The standard-fit offering is quite good, but blindspot monitoring and exit warning assist only come on upper trims. Adaptive cruise control with piloted lane keeping isn’t offered.

The lane keeping system only activates on out-of-town roads. It’s a little intrusive away from the motorway and is always activated as the engine starts. We would prefer a physical button for it, but it’s easy enough to deactivate via a quick-reference infotainment screen menu.

The Active Brake Assist system can be left on, as it doesn’t tend to intrude or false-activate. Speed Limit Assist posted limits recognition is standard and works consistently well.


01 Mercedes Benz A Class RT 2023 lead cornering

Mercedes is continuing in a familiar vein when it comes to the A-Class’s price positioning. Even in mid-range trim, our A200 was several thousand pounds more expensive than its nearest equivalents from Audi, BMW and Volkswagen.

If you want Stuttgart’s top-level assisted driving technologies on the car, its fully adaptive LED headlights, a head-up display or a Burmester stereo, you have to progress further still up the buying spectrum (but Mercedes’ top-level adaptive cruise control and semi-autonomous driving functions can’t be had on any A-Class). It’s unlikely that many would be willing to pay a four-figure sum to get piloted driving on this type of car in any case. But even without it, this remains a premium-positioned vehicle – and one without the class-leading residual values it might need to easily justify that position, for which buyers need to be prepared to haggle to get a competitive deal.

Spec advice? So long as there’s still a saving to be made on your monthly finance payment, avoid AMG Line and stick with the quieter, smaller wheels and separate adjustable front-seat headrests of Sport Executive trim. But treat yourself to the A200 powertrain.

On running efficiency, it does rather better. In 2018, the pre-facelift A200 Sport we tested returned 56.7mpg on our touring economy test and a 38.8mpg average. The new A200 hit 59.3mpg on the former and 44.9mpg on the latter: impressive results suggesting that its mild-hybrid powertrain upgrades have contributed more to real-world efficiency than the WLTP lab test results would suggest.


23 Mercedes Benz A Class RT 2023 verdict static

Five years ago, our road test of the pre-facelifted, fourth-generation Mercedes A-Class praised the premium-brand lustre of its subject but was more critical of its practicality and slightly rough-hewn driving experience. The car found a great many owners from 2018 in any case. And now, in surveying how much progress this entry-level Merc has made, we can credit some significant improvements.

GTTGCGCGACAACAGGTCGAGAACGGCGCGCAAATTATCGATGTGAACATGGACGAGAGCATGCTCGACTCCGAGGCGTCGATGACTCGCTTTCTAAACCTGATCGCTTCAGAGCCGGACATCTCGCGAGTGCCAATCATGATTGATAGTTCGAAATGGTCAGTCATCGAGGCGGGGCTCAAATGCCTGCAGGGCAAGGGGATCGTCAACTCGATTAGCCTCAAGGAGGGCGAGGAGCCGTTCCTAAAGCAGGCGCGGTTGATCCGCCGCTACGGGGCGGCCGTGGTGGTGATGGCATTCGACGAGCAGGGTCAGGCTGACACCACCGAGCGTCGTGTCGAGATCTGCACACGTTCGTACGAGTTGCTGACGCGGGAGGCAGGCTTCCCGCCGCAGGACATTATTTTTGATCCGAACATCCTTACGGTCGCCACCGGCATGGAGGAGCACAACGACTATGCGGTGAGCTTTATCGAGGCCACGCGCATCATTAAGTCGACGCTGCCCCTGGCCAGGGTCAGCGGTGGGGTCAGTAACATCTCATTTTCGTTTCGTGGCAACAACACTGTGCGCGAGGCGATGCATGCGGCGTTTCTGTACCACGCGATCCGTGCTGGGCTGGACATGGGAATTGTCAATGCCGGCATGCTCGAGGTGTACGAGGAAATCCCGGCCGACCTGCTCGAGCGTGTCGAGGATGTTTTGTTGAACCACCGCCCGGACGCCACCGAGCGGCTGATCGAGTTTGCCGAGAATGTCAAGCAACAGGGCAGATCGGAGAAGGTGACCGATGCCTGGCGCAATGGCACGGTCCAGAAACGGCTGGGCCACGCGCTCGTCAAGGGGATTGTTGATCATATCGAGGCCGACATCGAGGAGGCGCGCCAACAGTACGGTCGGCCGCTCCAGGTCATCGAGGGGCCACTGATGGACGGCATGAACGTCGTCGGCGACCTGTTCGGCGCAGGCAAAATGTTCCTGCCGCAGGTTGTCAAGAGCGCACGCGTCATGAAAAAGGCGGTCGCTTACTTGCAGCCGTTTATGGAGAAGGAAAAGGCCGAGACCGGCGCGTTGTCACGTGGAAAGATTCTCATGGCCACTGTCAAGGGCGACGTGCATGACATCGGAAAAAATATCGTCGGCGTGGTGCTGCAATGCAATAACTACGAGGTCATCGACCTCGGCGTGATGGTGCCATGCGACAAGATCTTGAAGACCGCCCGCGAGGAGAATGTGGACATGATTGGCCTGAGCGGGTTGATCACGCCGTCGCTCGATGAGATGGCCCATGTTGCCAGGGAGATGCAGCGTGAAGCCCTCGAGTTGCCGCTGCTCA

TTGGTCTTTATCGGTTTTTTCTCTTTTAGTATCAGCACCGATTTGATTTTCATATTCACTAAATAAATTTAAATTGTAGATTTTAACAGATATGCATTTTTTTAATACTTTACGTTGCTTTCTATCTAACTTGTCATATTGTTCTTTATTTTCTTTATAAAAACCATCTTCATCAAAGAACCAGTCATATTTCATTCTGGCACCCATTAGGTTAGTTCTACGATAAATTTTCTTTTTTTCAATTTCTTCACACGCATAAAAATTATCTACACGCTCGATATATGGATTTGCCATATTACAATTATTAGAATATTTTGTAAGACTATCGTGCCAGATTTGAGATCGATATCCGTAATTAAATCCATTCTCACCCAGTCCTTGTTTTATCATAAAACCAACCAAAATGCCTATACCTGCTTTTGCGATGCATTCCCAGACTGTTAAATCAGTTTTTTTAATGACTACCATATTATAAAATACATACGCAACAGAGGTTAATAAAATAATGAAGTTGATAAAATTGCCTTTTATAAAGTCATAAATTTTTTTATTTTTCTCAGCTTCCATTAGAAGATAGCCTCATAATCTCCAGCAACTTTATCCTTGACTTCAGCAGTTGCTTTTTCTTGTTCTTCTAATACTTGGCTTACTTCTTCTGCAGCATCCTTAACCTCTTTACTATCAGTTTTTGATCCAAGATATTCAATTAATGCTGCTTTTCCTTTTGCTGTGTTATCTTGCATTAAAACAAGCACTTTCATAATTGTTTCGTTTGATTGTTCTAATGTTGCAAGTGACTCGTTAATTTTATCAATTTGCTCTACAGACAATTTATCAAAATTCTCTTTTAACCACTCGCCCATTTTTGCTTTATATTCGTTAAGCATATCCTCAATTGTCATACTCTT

Our test results on the new A200 show that, even among cars where you might not even know it features, electrification is having an observable and positive impact. The A-Class’s new mild-hybrid engines make it more pleasant to drive, more refined, more responsive, quicker and, by no small margin, more economical. The car impressed us with the greater dynamic polish of its handling, too, for more than a light dusting of driver appeal.

Among the A200’s vulnerabilities lie a shortage of ride noise isolation and only average cabin packaging, the latter easier to forgive Merc’s smallest model for than the former.

And so it features third in our class order (see below): progress for a car that’s now worth considering afresh - though, for the money, it ought to be out in front.

Matt Saunders

Matt Saunders Autocar
Title: Road test editor

As Autocar’s chief car tester and reviewer, it’s Matt’s job to ensure the quality, objectivity, relevance and rigour of the entirety of Autocar’s reviews output, as well contributing a great many detailed road tests, group tests and drive reviews himself.

Matt has been an Autocar staffer since the autumn of 2003, and has been lucky enough to work alongside some of the magazine’s best-known writers and contributors over that time. He served as staff writer, features editor, assistant editor and digital editor, before joining the road test desk in 2011.

Since then he’s driven, measured, lap-timed, figured, and reported on cars as varied as the Bugatti Veyron, Rolls-Royce PhantomTesla RoadsterAriel Hipercar, Tata Nano, McLaren SennaRenault Twizy and Toyota Mirai. Among his wider personal highlights of the job have been covering Sebastien Loeb’s record-breaking run at Pikes Peak in 2013; doing 190mph on derestricted German autobahn in a Brabus Rocket; and driving McLaren’s legendary ‘XP5’ F1 prototype. His own car is a trusty Mazda CX-5.